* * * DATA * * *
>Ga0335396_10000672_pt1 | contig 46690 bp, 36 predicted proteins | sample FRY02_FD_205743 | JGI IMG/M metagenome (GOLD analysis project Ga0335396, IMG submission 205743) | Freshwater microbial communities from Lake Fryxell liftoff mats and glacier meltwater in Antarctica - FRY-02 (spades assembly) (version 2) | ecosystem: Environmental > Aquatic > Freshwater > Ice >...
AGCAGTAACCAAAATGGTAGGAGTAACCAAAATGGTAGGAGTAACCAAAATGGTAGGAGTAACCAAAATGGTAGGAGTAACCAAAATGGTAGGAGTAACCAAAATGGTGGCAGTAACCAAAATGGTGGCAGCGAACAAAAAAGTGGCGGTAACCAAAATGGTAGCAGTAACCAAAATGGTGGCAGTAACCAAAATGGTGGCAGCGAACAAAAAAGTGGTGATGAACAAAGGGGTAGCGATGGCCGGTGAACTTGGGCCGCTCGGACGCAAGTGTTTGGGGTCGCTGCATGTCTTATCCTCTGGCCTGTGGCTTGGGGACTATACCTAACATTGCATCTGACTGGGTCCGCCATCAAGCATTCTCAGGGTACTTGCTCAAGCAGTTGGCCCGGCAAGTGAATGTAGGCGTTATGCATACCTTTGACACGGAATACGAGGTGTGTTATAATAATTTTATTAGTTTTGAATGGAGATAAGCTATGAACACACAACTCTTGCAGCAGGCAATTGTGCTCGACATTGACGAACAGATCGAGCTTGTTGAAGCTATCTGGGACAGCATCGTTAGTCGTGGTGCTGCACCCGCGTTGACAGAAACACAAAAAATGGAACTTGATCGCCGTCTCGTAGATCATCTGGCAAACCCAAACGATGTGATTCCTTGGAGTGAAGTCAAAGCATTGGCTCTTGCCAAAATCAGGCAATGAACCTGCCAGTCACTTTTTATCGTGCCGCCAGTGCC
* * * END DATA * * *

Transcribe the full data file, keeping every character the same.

>Ga0335396_10000672_pt1 | contig 46690 bp, 36 predicted proteins | sample FRY02_FD_205743 | JGI IMG/M metagenome (GOLD analysis project Ga0335396, IMG submission 205743) | Freshwater microbial communities from Lake Fryxell liftoff mats and glacier meltwater in Antarctica - FRY-02 (spades assembly) (version 2) | ecosystem: Environmental > Aquatic > Freshwater > Ice >...
AGCAGTAACCAAAATGGTAGGAGTAACCAAAATGGTAGGAGTAACCAAAATGGTAGGAGTAACCAAAATGGTAGGAGTAACCAAAATGGTAGGAGTAACCAAAATGGTGGCAGTAACCAAAATGGTGGCAGCGAACAAAAAAGTGGCGGTAACCAAAATGGTAGCAGTAACCAAAATGGTGGCAGTAACCAAAATGGTGGCAGCGAACAAAAAAGTGGTGATGAACAAAGGGGTAGCGATGGCCGGTGAACTTGGGCCGCTCGGACGCAAGTGTTTGGGGTCGCTGCATGTCTTATCCTCTGGCCTGTGGCTTGGGGACTATACCTAACATTGCATCTGACTGGGTCCGCCATCAAGCATTCTCAGGGTACTTGCTCAAGCAGTTGGCCCGGCAAGTGAATGTAGGCGTTATGCATACCTTTGACACGGAATACGAGGTGTGTTATAATAATTTTATTAGTTTTGAATGGAGATAAGCTATGAACACACAACTCTTGCAGCAGGCAATTGTGCTCGACATTGACGAACAGATCGAGCTTGTTGAAGCTATCTGGGACAGCATCGTTAGTCGTGGTGCTGCACCCGCGTTGACAGAAACACAAAAAATGGAACTTGATCGCCGTCTCGTAGATCATCTGGCAAACCCAAACGATGTGATTCCTTGGAGTGAAGTCAAAGCATTGGCTCTTGCCAAAATCAGGCAATGAACCTGCCAGTCACTTTTTATCGTGCCGCCAGTGCC